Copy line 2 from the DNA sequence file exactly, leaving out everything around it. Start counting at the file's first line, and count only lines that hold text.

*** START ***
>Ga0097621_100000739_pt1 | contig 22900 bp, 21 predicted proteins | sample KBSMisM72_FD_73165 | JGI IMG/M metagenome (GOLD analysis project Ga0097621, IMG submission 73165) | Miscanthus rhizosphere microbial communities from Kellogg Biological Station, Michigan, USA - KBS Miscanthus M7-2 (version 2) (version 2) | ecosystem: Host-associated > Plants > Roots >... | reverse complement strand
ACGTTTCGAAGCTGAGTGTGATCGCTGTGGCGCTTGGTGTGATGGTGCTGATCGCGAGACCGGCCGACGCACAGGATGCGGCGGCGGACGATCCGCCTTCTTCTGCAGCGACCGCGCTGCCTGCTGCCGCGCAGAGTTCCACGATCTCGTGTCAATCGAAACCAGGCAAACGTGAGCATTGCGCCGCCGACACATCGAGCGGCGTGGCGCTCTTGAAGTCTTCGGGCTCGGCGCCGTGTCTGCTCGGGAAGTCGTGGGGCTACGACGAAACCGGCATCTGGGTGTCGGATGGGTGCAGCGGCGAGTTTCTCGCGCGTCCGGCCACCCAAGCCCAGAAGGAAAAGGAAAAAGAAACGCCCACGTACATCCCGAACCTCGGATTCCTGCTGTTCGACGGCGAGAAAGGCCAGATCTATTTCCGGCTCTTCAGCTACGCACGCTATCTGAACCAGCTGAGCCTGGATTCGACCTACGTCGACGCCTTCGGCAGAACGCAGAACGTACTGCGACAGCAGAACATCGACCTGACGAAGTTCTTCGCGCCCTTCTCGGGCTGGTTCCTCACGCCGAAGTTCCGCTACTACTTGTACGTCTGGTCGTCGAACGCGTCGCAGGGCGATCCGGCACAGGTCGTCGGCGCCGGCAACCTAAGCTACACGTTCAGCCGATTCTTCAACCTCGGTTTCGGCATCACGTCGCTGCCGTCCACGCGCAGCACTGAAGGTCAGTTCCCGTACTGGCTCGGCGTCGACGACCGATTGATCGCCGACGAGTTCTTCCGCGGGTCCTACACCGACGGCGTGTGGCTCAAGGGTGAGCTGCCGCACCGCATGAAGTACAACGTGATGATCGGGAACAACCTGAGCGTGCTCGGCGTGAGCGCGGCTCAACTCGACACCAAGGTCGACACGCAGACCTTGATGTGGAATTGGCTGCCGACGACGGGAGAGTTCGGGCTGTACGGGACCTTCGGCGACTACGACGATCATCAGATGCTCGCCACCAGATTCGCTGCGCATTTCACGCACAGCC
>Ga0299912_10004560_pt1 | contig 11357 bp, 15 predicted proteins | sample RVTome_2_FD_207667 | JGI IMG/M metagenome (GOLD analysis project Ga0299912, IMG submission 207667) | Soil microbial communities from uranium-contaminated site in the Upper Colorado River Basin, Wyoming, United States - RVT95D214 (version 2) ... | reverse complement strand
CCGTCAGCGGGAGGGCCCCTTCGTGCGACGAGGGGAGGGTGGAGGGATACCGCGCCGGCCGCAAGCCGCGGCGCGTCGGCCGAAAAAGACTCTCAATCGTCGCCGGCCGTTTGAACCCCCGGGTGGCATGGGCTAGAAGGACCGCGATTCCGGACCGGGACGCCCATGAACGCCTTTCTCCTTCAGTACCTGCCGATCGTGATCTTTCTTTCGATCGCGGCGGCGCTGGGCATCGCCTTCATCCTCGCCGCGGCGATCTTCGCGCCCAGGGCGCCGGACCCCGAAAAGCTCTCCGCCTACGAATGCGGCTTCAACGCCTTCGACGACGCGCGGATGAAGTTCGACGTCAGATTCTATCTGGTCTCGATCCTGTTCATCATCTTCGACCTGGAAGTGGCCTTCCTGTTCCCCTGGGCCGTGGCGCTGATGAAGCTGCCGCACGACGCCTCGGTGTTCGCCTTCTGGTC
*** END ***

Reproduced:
ACGTTTCGAAGCTGAGTGTGATCGCTGTGGCGCTTGGTGTGATGGTGCTGATCGCGAGACCGGCCGACGCACAGGATGCGGCGGCGGACGATCCGCCTTCTTCTGCAGCGACCGCGCTGCCTGCTGCCGCGCAGAGTTCCACGATCTCGTGTCAATCGAAACCAGGCAAACGTGAGCATTGCGCCGCCGACACATCGAGCGGCGTGGCGCTCTTGAAGTCTTCGGGCTCGGCGCCGTGTCTGCTCGGGAAGTCGTGGGGCTACGACGAAACCGGCATCTGGGTGTCGGATGGGTGCAGCGGCGAGTTTCTCGCGCGTCCGGCCACCCAAGCCCAGAAGGAAAAGGAAAAAGAAACGCCCACGTACATCCCGAACCTCGGATTCCTGCTGTTCGACGGCGAGAAAGGCCAGATCTATTTCCGGCTCTTCAGCTACGCACGCTATCTGAACCAGCTGAGCCTGGATTCGACCTACGTCGACGCCTTCGGCAGAACGCAGAACGTACTGCGACAGCAGAACATCGACCTGACGAAGTTCTTCGCGCCCTTCTCGGGCTGGTTCCTCACGCCGAAGTTCCGCTACTACTTGTACGTCTGGTCGTCGAACGCGTCGCAGGGCGATCCGGCACAGGTCGTCGGCGCCGGCAACCTAAGCTACACGTTCAGCCGATTCTTCAACCTCGGTTTCGGCATCACGTCGCTGCCGTCCACGCGCAGCACTGAAGGTCAGTTCCCGTACTGGCTCGGCGTCGACGACCGATTGATCGCCGACGAGTTCTTCCGCGGGTCCTACACCGACGGCGTGTGGCTCAAGGGTGAGCTGCCGCACCGCATGAAGTACAACGTGATGATCGGGAACAACCTGAGCGTGCTCGGCGTGAGCGCGGCTCAACTCGACACCAAGGTCGACACGCAGACCTTGATGTGGAATTGGCTGCCGACGACGGGAGAGTTCGGGCTGTACGGGACCTTCGGCGACTACGACGATCATCAGATGCTCGCCACCAGATTCGCTGCGCATTTCACGCACAGCC